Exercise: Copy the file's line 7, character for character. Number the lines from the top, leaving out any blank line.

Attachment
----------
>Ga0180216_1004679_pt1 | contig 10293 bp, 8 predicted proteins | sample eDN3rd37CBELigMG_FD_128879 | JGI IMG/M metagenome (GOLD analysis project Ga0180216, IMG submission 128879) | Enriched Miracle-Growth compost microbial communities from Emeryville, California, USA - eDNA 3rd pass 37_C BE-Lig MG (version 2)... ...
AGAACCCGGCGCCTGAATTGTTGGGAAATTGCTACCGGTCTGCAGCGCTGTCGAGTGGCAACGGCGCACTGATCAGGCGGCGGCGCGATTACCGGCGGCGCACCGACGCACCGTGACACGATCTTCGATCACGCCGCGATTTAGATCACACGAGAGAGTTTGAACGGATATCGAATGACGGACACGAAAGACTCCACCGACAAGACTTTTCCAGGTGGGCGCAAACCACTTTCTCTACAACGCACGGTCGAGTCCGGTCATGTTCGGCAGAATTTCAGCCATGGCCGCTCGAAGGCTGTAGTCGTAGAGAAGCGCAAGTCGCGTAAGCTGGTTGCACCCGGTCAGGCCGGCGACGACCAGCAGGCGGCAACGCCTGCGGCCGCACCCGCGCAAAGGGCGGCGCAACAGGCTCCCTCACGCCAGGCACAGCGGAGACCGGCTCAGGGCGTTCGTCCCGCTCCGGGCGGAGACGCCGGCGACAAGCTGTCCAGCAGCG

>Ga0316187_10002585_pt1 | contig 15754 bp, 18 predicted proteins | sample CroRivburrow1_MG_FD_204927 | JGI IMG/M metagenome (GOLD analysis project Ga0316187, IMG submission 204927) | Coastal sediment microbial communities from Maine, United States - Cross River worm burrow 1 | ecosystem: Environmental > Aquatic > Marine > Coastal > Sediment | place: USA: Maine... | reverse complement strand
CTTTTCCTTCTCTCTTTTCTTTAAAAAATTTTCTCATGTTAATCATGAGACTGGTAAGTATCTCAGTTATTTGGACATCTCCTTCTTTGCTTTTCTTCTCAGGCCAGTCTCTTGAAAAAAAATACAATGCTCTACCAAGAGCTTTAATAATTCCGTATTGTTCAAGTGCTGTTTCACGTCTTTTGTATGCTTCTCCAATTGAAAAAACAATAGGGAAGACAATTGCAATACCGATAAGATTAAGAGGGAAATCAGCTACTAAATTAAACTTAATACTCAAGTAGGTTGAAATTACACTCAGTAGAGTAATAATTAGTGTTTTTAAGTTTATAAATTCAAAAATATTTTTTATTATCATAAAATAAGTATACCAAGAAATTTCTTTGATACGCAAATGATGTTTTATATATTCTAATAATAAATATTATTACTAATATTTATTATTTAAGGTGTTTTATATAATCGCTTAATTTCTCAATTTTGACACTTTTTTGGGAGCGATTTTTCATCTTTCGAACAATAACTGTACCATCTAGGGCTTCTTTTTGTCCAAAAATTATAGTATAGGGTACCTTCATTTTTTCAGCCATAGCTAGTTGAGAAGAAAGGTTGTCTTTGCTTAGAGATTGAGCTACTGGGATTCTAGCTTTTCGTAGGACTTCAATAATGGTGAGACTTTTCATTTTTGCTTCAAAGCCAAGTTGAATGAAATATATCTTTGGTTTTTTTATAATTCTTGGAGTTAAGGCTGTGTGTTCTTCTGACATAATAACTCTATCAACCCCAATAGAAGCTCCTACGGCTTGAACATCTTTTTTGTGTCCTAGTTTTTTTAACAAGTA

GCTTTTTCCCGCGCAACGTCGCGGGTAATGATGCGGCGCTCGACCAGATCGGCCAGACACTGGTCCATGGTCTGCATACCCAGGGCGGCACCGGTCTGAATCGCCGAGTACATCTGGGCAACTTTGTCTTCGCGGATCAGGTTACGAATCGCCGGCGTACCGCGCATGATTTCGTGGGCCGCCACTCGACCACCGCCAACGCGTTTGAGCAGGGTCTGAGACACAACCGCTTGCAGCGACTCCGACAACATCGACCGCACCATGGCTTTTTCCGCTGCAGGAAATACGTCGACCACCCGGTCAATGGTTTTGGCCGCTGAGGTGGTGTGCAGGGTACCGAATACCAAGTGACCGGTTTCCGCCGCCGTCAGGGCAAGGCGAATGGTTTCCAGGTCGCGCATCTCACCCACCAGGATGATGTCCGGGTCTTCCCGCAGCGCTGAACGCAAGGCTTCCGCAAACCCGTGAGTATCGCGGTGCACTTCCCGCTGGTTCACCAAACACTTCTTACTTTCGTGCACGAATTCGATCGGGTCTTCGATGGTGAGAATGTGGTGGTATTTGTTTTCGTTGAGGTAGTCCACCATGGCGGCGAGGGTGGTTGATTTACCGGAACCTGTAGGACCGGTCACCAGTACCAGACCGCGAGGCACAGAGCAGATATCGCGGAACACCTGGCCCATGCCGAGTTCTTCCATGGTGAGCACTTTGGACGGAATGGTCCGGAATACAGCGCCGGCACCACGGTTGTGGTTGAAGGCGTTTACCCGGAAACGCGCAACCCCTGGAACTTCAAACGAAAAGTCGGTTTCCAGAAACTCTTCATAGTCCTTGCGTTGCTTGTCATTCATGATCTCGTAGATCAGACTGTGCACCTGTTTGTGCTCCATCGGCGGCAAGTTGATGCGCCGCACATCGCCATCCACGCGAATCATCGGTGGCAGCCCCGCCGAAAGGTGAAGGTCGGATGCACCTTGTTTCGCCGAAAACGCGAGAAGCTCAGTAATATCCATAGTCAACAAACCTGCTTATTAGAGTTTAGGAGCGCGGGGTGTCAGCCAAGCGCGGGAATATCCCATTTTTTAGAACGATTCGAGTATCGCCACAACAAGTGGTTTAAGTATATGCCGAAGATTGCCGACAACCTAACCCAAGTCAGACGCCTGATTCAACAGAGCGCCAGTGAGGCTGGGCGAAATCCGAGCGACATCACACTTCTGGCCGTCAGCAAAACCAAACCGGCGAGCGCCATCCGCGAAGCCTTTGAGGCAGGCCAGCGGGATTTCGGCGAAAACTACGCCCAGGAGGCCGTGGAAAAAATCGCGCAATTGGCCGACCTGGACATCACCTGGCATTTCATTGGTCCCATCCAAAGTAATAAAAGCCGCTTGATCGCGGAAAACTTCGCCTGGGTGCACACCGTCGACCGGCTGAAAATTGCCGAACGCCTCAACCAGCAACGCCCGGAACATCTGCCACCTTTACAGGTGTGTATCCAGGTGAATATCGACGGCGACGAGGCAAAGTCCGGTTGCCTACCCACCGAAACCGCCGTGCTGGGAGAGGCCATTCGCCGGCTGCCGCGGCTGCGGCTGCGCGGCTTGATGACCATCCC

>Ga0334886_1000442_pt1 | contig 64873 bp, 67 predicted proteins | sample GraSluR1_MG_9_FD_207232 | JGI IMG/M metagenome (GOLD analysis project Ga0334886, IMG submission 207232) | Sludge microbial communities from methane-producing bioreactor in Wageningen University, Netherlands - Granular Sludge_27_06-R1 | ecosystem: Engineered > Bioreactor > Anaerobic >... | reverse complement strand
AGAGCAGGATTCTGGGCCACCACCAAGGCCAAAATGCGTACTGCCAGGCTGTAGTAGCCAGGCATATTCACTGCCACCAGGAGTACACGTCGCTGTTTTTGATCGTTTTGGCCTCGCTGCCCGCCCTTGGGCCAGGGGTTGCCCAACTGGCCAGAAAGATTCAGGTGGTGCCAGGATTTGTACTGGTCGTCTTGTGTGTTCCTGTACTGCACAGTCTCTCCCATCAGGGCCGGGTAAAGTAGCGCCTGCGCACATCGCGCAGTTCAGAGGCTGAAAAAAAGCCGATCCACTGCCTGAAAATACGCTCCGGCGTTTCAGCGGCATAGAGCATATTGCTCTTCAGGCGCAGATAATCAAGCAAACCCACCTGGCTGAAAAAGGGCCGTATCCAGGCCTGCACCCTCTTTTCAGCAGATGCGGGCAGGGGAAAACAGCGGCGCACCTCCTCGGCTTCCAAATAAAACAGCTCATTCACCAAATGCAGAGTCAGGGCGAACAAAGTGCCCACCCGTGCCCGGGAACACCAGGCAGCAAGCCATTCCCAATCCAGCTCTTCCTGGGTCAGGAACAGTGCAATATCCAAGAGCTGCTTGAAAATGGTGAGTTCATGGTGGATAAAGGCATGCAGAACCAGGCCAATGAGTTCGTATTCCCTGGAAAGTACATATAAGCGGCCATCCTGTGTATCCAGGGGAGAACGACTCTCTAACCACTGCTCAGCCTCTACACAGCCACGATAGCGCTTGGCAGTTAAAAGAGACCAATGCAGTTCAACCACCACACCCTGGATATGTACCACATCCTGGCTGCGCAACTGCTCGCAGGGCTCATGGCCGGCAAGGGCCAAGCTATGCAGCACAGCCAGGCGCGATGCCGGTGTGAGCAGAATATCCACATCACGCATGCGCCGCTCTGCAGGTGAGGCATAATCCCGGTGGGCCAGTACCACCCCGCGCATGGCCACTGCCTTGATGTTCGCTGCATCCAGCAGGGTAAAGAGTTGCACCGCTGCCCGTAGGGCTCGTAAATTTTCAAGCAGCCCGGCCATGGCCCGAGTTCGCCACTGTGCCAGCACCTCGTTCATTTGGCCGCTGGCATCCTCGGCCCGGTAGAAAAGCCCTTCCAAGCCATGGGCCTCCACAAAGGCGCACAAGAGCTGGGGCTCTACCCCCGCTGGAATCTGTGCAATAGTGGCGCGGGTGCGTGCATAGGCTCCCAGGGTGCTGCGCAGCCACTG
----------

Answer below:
AGAGCAGGATTCTGGGCCACCACCAAGGCCAAAATGCGTACTGCCAGGCTGTAGTAGCCAGGCATATTCACTGCCACCAGGAGTACACGTCGCTGTTTTTGATCGTTTTGGCCTCGCTGCCCGCCCTTGGGCCAGGGGTTGCCCAACTGGCCAGAAAGATTCAGGTGGTGCCAGGATTTGTACTGGTCGTCTTGTGTGTTCCTGTACTGCACAGTCTCTCCCATCAGGGCCGGGTAAAGTAGCGCCTGCGCACATCGCGCAGTTCAGAGGCTGAAAAAAAGCCGATCCACTGCCTGAAAATACGCTCCGGCGTTTCAGCGGCATAGAGCATATTGCTCTTCAGGCGCAGATAATCAAGCAAACCCACCTGGCTGAAAAAGGGCCGTATCCAGGCCTGCACCCTCTTTTCAGCAGATGCGGGCAGGGGAAAACAGCGGCGCACCTCCTCGGCTTCCAAATAAAACAGCTCATTCACCAAATGCAGAGTCAGGGCGAACAAAGTGCCCACCCGTGCCCGGGAACACCAGGCAGCAAGCCATTCCCAATCCAGCTCTTCCTGGGTCAGGAACAGTGCAATATCCAAGAGCTGCTTGAAAATGGTGAGTTCATGGTGGATAAAGGCATGCAGAACCAGGCCAATGAGTTCGTATTCCCTGGAAAGTACATATAAGCGGCCATCCTGTGTATCCAGGGGAGAACGACTCTCTAACCACTGCTCAGCCTCTACACAGCCACGATAGCGCTTGGCAGTTAAAAGAGACCAATGCAGTTCAACCACCACACCCTGGATATGTACCACATCCTGGCTGCGCAACTGCTCGCAGGGCTCATGGCCGGCAAGGGCCAAGCTATGCAGCACAGCCAGGCGCGATGCCGGTGTGAGCAGAATATCCACATCACGCATGCGCCGCTCTGCAGGTGAGGCATAATCCCGGTGGGCCAGTACCACCCCGCGCATGGCCACTGCCTTGATGTTCGCTGCATCCAGCAGGGTAAAGAGTTGCACCGCTGCCCGTAGGGCTCGTAAATTTTCAAGCAGCCCGGCCATGGCCCGAGTTCGCCACTGTGCCAGCACCTCGTTCATTTGGCCGCTGGCATCCTCGGCCCGGTAGAAAAGCCCTTCCAAGCCATGGGCCTCCACAAAGGCGCACAAGAGCTGGGGCTCTACCCCCGCTGGAATCTGTGCAATAGTGGCGCGGGTGCGTGCATAGGCTCCCAGGGTGCTGCGCAGCCACTG